CIPL has started off 2020 with a climate bang! The 2020s is our best – and final – decade to avert the worst of climate change effects, and the faith community is responding in kind.
CIPL staff presented to several congregations in Los Angeles, Oakland, San Francisco, San Mateo, Watts, and Menlo Park on a variety of issues, including climate justice, transportation electrification, climate activism, carbon neutrality for houses of worship, and building faith advocacy.
In early February, CIPL hosted a group of Middlebury College students from Vermont for an “immersion week” demonstrating the faith/ecology nexus. Many of the students had taken a course from Bill McKibben, father of 350.org, who teaches at Middlebury. They came with a trained perspective of conservation and a systemic way of looking at issues.
The “Green Justice” event on February 5 was a highlight, exemplifying the power of community while delving deeply into the many justice issues related to climate change and sustainability. Held at Tabernacle of Faith Baptist Church in Watts, folks from the faith, justice, green career, and education sectors stressed an over-arching concern – truly sustainable communities that include affordable housing. Two themes were repeated. One, systems management – that construction, housing, safety and sustainability don’t exist in a vacuum, but when change is proposed, it must be part of a larger discussion of how the greater “eco-system” will be affected. Two, there was great interest in community investment strategies – how residents of Watts can take ownership of employment, housing, and sustainability strategies so that improvements for the community do not mean money taken out or displacement of members.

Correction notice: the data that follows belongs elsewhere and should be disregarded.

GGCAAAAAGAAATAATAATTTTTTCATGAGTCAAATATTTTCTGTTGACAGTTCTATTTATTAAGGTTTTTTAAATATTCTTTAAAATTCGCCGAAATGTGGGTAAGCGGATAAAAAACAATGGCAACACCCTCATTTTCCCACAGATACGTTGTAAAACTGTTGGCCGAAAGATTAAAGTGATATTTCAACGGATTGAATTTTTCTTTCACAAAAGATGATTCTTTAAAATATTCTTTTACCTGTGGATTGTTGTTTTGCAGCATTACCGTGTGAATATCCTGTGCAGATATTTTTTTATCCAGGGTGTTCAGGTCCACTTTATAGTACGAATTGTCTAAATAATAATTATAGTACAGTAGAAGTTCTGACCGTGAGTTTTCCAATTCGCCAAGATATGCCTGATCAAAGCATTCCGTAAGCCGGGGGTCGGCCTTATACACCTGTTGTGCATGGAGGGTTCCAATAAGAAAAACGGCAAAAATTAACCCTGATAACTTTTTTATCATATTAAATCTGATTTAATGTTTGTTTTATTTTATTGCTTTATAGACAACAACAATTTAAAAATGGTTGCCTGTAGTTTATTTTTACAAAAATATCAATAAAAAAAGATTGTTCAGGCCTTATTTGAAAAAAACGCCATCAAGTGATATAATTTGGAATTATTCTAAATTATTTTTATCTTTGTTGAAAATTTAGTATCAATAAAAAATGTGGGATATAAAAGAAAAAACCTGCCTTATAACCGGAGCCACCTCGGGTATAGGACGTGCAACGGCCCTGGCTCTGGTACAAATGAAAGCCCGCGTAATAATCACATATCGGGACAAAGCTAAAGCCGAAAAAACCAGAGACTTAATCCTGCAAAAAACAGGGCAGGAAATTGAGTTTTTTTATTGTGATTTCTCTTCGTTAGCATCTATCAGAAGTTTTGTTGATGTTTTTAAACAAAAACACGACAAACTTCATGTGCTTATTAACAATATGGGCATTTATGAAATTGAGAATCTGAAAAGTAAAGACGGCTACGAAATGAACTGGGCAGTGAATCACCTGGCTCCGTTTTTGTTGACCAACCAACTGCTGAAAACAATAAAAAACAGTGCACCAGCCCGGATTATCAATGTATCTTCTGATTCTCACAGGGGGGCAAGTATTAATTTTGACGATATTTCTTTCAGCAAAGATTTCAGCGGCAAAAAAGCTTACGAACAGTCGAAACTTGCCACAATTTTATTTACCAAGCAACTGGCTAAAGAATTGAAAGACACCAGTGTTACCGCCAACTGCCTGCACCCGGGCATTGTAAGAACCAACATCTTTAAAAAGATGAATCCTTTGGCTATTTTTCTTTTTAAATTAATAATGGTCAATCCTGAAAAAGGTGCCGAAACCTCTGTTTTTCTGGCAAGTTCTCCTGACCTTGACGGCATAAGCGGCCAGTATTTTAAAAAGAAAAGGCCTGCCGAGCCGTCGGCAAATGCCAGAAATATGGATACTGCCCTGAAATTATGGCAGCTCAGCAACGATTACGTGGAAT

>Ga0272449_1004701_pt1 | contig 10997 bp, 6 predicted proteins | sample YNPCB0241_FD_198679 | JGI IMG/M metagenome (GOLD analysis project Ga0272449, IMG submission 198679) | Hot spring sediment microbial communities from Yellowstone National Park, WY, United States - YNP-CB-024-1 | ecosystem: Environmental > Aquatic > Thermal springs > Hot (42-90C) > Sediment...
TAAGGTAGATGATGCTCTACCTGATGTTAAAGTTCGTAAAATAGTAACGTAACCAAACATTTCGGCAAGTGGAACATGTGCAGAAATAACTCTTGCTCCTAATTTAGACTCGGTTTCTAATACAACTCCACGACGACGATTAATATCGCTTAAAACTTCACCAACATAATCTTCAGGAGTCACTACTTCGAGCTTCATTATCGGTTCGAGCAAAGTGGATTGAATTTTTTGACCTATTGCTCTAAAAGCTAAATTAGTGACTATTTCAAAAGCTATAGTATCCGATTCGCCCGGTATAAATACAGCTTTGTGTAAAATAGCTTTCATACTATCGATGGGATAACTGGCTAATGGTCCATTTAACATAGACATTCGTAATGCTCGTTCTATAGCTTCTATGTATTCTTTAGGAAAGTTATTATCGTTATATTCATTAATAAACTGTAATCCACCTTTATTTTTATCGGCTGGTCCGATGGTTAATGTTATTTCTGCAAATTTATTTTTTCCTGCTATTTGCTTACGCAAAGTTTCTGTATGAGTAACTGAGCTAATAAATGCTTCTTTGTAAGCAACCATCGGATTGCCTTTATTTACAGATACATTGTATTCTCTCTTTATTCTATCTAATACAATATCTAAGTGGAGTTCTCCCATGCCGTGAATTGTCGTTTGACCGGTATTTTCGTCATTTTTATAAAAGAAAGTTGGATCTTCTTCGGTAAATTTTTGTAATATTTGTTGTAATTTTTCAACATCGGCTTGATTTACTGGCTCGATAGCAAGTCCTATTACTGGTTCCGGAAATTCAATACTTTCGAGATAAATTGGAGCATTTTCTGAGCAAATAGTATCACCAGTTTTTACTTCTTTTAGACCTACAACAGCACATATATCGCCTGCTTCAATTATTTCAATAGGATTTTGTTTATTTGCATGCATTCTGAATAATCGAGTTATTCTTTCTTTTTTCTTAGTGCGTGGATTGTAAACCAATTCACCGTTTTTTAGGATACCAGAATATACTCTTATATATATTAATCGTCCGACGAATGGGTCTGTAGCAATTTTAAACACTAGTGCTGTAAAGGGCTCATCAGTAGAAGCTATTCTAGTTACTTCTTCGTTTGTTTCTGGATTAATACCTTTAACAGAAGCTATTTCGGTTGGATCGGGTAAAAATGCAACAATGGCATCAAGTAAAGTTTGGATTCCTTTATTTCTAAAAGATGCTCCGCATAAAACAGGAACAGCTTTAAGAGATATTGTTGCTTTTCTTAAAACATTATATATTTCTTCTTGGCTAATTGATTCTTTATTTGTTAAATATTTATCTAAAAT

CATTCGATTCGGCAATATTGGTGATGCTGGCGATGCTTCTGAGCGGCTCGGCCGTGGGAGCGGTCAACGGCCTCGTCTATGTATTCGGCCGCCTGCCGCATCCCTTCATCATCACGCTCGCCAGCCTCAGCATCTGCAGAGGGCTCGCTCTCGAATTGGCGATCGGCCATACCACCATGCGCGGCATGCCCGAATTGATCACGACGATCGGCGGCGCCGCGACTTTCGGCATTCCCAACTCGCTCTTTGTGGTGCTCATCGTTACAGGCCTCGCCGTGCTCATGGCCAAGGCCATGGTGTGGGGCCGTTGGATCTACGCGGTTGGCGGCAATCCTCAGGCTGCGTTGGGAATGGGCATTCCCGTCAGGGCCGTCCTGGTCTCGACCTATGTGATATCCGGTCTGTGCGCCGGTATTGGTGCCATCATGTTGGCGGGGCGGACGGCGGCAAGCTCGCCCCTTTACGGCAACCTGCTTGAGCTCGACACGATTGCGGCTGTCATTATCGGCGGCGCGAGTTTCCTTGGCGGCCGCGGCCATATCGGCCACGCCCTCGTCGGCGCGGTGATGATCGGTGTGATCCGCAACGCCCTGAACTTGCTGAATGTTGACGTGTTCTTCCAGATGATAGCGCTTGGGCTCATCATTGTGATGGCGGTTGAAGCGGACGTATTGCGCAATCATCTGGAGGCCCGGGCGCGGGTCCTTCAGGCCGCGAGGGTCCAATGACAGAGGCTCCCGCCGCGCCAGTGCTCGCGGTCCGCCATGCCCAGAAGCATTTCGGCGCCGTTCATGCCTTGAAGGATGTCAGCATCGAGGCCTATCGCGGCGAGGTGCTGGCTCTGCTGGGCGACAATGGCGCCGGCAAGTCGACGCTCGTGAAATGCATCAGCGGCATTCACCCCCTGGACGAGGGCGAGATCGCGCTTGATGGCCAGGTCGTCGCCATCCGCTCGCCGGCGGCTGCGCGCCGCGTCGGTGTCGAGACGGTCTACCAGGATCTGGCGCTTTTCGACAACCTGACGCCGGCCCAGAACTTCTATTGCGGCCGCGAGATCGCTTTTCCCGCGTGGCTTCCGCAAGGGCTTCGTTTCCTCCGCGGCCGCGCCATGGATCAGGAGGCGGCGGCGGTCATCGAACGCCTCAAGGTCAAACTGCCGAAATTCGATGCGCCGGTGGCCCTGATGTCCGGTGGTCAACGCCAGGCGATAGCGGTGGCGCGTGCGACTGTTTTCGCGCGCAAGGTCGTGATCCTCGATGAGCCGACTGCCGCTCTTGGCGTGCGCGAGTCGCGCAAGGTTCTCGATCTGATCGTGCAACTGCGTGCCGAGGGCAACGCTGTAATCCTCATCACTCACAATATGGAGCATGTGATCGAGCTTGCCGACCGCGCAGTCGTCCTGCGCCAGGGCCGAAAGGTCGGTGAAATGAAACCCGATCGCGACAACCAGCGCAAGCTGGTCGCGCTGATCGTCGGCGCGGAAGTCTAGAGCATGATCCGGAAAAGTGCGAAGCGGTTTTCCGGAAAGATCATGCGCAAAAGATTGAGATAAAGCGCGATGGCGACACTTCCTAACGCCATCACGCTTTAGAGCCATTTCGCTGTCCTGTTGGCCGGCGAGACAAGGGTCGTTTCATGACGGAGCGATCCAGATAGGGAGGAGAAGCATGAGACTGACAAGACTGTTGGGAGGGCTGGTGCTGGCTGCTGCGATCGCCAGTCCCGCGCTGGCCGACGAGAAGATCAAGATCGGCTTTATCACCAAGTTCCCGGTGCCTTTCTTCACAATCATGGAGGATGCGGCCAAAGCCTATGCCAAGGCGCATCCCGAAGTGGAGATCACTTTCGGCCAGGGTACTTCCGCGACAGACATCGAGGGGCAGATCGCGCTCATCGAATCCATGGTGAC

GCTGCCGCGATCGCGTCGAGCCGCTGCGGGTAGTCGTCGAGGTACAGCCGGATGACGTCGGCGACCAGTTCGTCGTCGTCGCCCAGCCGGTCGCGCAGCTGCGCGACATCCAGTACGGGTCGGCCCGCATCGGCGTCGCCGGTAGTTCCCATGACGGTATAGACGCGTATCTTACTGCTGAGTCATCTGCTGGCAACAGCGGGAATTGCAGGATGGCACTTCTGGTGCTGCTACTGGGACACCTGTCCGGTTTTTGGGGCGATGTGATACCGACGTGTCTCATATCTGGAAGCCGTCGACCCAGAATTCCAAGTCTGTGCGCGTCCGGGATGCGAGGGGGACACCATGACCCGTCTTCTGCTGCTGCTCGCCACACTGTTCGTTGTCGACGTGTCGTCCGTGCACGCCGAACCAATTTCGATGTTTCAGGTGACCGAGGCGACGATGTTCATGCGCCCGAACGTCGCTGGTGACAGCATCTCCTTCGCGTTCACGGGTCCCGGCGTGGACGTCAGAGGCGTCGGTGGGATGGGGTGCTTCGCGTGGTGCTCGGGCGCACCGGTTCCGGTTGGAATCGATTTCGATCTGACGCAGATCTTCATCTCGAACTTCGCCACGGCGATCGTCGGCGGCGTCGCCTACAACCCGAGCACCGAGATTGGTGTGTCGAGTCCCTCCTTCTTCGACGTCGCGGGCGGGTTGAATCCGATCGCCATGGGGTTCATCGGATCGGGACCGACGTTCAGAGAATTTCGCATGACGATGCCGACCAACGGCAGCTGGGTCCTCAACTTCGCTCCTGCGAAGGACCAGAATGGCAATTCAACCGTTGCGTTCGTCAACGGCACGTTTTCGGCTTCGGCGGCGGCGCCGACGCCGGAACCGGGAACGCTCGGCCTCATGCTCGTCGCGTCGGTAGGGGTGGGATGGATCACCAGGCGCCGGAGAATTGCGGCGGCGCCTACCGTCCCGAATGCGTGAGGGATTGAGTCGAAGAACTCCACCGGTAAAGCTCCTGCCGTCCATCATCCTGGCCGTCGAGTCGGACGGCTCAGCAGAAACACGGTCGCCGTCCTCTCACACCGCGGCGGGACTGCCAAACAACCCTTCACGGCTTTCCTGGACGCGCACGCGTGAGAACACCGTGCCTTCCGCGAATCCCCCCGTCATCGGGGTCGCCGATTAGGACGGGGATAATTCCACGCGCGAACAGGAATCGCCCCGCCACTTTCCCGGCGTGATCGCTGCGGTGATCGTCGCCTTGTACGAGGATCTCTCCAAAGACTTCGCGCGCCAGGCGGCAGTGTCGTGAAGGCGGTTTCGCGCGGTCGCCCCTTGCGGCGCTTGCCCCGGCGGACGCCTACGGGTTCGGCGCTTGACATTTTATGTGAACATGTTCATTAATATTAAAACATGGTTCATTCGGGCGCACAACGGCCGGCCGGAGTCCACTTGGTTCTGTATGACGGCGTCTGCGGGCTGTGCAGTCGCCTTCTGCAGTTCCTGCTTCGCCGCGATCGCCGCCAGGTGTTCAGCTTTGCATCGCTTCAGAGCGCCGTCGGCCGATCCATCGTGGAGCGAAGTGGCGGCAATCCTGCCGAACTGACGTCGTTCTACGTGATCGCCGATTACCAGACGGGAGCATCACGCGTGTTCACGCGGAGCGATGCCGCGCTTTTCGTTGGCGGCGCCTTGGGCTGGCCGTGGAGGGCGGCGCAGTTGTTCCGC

Strong work on policy has already taken place in 2020. Some 2019 priority legislation that did not pass in 2019 have received even greater support for their success in 2020. These include AB 345 (Muratsuchi), that calls for the Department of Conservation to study and implement a health and safety buffer zone between oil and gas extraction sites and homes, schools, churches and other such areas. In a concerted effort to get AB 345 passed in the Assembly by January 31, CIPL sent out an alert that yielded more than 100 letters of support. AB 345 did pass the Assembly and is now making its way through the Senate, and statewide workshops on this issue will include attendees from the faith community.
Another set of legislation from 2019 is SB 54 and AB 1080, which will have California reduce plastic use by 75% by 2030. Again, CIPL and supporters are already attending in-district legislative meetings, signing petitions, and holding planning meetings aimed at the passage of these bills.
In addition to the above policy, there has been strong action on a number of initiatives in the last three months: banning natural gas in San Jose; Caltrans oversight; environmental justice action at the port of Stockton; fare-free transit for youth; and the push for greater public transit in heavily-traveled areas of the Golden State.